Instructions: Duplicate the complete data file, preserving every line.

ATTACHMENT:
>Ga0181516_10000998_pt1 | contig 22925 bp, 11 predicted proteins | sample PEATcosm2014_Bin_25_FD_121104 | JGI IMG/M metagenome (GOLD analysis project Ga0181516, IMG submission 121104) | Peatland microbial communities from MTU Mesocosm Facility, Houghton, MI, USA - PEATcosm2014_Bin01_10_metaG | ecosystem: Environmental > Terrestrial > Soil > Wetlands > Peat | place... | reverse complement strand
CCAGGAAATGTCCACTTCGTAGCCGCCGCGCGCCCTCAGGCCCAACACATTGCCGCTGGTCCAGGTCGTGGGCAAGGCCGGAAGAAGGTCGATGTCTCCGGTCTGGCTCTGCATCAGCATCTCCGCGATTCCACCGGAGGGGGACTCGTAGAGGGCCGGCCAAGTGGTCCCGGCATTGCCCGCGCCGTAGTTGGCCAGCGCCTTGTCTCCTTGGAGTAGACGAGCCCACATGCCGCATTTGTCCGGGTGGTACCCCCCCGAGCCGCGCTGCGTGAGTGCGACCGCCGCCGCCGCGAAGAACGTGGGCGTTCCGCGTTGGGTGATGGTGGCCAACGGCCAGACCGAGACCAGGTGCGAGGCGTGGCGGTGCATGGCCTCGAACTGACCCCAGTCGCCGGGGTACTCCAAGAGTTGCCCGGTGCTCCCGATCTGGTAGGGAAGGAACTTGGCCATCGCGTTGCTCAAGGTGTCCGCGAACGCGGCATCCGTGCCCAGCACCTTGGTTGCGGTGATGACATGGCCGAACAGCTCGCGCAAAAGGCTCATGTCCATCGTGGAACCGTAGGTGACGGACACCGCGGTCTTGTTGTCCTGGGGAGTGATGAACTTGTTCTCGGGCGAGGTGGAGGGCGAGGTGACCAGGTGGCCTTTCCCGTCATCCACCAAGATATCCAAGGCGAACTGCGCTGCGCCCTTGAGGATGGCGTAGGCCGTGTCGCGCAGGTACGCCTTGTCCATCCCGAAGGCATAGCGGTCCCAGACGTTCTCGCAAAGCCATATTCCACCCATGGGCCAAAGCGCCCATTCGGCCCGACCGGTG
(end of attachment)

>Ga0181516_10000998_pt1 | contig 22925 bp, 11 predicted proteins | sample PEATcosm2014_Bin_25_FD_121104 | JGI IMG/M metagenome (GOLD analysis project Ga0181516, IMG submission 121104) | Peatland microbial communities from MTU Mesocosm Facility, Houghton, MI, USA - PEATcosm2014_Bin01_10_metaG | ecosystem: Environmental > Terrestrial > Soil > Wetlands > Peat | place... | reverse complement strand
CCAGGAAATGTCCACTTCGTAGCCGCCGCGCGCCCTCAGGCCCAACACATTGCCGCTGGTCCAGGTCGTGGGCAAGGCCGGAAGAAGGTCGATGTCTCCGGTCTGGCTCTGCATCAGCATCTCCGCGATTCCACCGGAGGGGGACTCGTAGAGGGCCGGCCAAGTGGTCCCGGCATTGCCCGCGCCGTAGTTGGCCAGCGCCTTGTCTCCTTGGAGTAGACGAGCCCACATGCCGCATTTGTCCGGGTGGTACCCCCCCGAGCCGCGCTGCGTGAGTGCGACCGCCGCCGCCGCGAAGAACGTGGGCGTTCCGCGTTGGGTGATGGTGGCCAACGGCCAGACCGAGACCAGGTGCGAGGCGTGGCGGTGCATGGCCTCGAACTGACCCCAGTCGCCGGGGTACTCCAAGAGTTGCCCGGTGCTCCCGATCTGGTAGGGAAGGAACTTGGCCATCGCGTTGCTCAAGGTGTCCGCGAACGCGGCATCCGTGCCCAGCACCTTGGTTGCGGTGATGACATGGCCGAACAGCTCGCGCAAAAGGCTCATGTCCATCGTGGAACCGTAGGTGACGGACACCGCGGTCTTGTTGTCCTGGGGAGTGATGAACTTGTTCTCGGGCGAGGTGGAGGGCGAGGTGACCAGGTGGCCTTTCCCGTCATCCACCAAGATATCCAAGGCGAACTGCGCTGCGCCCTTGAGGATGGCGTAGGCCGTGTCGCGCAGGTACGCCTTGTCCATCCCGAAGGCATAGCGGTCCCAGACGTTCTCGCAAAGCCATATTCCACCCATGGGCCAAAGCGCCCATTCGGCCCGACCGGTG